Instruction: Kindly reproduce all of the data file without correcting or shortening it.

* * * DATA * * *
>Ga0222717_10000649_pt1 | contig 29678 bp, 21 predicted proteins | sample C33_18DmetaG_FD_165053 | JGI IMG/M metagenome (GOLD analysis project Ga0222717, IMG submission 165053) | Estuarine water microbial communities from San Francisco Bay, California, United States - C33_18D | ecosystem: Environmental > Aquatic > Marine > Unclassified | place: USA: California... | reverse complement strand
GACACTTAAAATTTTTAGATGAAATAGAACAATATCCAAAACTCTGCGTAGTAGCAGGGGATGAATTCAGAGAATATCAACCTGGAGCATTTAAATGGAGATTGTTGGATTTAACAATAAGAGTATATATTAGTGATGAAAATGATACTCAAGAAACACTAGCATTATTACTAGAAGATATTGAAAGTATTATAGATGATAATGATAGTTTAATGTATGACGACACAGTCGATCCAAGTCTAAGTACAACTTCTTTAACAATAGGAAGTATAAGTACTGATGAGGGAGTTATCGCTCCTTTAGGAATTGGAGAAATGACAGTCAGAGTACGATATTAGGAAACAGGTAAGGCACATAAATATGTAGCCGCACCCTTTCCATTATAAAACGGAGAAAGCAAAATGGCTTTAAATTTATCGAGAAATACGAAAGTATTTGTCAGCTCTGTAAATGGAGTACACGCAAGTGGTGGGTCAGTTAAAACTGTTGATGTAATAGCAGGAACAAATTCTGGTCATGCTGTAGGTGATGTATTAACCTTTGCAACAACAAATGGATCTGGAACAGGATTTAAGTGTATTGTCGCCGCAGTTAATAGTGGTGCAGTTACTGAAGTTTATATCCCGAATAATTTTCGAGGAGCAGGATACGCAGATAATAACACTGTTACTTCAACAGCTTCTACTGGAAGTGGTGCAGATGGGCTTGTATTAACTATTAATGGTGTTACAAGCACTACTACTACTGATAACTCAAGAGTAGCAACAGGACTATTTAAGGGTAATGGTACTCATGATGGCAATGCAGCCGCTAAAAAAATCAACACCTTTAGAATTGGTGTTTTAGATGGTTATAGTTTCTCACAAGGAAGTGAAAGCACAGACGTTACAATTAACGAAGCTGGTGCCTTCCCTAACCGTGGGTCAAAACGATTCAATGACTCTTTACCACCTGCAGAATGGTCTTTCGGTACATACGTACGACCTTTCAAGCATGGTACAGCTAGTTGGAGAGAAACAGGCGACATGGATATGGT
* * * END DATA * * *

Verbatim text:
>Ga0222717_10000649_pt1 | contig 29678 bp, 21 predicted proteins | sample C33_18DmetaG_FD_165053 | JGI IMG/M metagenome (GOLD analysis project Ga0222717, IMG submission 165053) | Estuarine water microbial communities from San Francisco Bay, California, United States - C33_18D | ecosystem: Environmental > Aquatic > Marine > Unclassified | place: USA: California... | reverse complement strand
GACACTTAAAATTTTTAGATGAAATAGAACAATATCCAAAACTCTGCGTAGTAGCAGGGGATGAATTCAGAGAATATCAACCTGGAGCATTTAAATGGAGATTGTTGGATTTAACAATAAGAGTATATATTAGTGATGAAAATGATACTCAAGAAACACTAGCATTATTACTAGAAGATATTGAAAGTATTATAGATGATAATGATAGTTTAATGTATGACGACACAGTCGATCCAAGTCTAAGTACAACTTCTTTAACAATAGGAAGTATAAGTACTGATGAGGGAGTTATCGCTCCTTTAGGAATTGGAGAAATGACAGTCAGAGTACGATATTAGGAAACAGGTAAGGCACATAAATATGTAGCCGCACCCTTTCCATTATAAAACGGAGAAAGCAAAATGGCTTTAAATTTATCGAGAAATACGAAAGTATTTGTCAGCTCTGTAAATGGAGTACACGCAAGTGGTGGGTCAGTTAAAACTGTTGATGTAATAGCAGGAACAAATTCTGGTCATGCTGTAGGTGATGTATTAACCTTTGCAACAACAAATGGATCTGGAACAGGATTTAAGTGTATTGTCGCCGCAGTTAATAGTGGTGCAGTTACTGAAGTTTATATCCCGAATAATTTTCGAGGAGCAGGATACGCAGATAATAACACTGTTACTTCAACAGCTTCTACTGGAAGTGGTGCAGATGGGCTTGTATTAACTATTAATGGTGTTACAAGCACTACTACTACTGATAACTCAAGAGTAGCAACAGGACTATTTAAGGGTAATGGTACTCATGATGGCAATGCAGCCGCTAAAAAAATCAACACCTTTAGAATTGGTGTTTTAGATGGTTATAGTTTCTCACAAGGAAGTGAAAGCACAGACGTTACAATTAACGAAGCTGGTGCCTTCCCTAACCGTGGGTCAAAACGATTCAATGACTCTTTACCACCTGCAGAATGGTCTTTCGGTACATACGTACGACCTTTCAAGCATGGTACAGCTAGTTGGAGAGAAACAGGCGACATGGATATGGT